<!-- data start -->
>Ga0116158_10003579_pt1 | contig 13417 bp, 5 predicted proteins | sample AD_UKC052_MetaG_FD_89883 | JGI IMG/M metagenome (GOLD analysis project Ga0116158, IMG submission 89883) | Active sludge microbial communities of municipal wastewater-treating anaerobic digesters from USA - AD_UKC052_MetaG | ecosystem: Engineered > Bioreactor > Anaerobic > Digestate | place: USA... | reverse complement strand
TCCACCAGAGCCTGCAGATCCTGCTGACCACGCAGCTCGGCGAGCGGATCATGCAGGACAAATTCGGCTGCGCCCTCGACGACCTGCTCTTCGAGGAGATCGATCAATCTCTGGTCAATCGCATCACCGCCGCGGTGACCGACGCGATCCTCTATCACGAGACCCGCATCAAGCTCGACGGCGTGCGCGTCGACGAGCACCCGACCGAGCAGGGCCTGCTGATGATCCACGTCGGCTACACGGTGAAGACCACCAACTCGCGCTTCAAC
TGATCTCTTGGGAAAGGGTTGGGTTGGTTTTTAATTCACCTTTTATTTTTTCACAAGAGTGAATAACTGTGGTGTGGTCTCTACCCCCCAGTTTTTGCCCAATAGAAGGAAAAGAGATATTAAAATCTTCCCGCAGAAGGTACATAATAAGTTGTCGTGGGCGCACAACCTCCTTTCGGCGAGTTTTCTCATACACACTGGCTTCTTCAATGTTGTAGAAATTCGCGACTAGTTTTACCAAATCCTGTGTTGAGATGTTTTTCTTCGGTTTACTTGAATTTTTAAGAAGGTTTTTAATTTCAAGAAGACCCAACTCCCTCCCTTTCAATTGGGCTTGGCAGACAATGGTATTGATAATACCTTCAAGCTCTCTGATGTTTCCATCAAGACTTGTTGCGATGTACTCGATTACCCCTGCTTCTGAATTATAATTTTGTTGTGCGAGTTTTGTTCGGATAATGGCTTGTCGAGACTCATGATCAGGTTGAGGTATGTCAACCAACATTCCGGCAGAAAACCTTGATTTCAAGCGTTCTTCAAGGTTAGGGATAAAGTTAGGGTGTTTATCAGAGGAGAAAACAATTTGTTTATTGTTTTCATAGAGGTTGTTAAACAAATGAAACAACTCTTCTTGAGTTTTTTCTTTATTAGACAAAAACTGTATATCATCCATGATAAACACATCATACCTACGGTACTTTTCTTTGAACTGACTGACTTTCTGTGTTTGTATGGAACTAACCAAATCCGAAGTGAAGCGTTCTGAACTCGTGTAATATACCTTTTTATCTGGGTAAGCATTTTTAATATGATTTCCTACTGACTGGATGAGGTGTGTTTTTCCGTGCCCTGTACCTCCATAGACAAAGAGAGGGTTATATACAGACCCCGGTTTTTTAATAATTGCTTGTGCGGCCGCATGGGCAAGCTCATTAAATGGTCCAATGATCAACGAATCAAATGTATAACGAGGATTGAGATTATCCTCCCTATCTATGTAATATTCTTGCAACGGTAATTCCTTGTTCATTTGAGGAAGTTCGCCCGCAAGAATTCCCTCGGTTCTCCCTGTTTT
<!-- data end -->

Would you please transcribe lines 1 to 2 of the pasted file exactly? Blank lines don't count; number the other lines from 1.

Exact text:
>Ga0116158_10003579_pt1 | contig 13417 bp, 5 predicted proteins | sample AD_UKC052_MetaG_FD_89883 | JGI IMG/M metagenome (GOLD analysis project Ga0116158, IMG submission 89883) | Active sludge microbial communities of municipal wastewater-treating anaerobic digesters from USA - AD_UKC052_MetaG | ecosystem: Engineered > Bioreactor > Anaerobic > Digestate | place: USA... | reverse complement strand
TCCACCAGAGCCTGCAGATCCTGCTGACCACGCAGCTCGGCGAGCGGATCATGCAGGACAAATTCGGCTGCGCCCTCGACGACCTGCTCTTCGAGGAGATCGATCAATCTCTGGTCAATCGCATCACCGCCGCGGTGACCGACGCGATCCTCTATCACGAGACCCGCATCAAGCTCGACGGCGTGCGCGTCGACGAGCACCCGACCGAGCAGGGCCTGCTGATGATCCACGTCGGCTACACGGTGAAGACCACCAACTCGCGCTTCAAC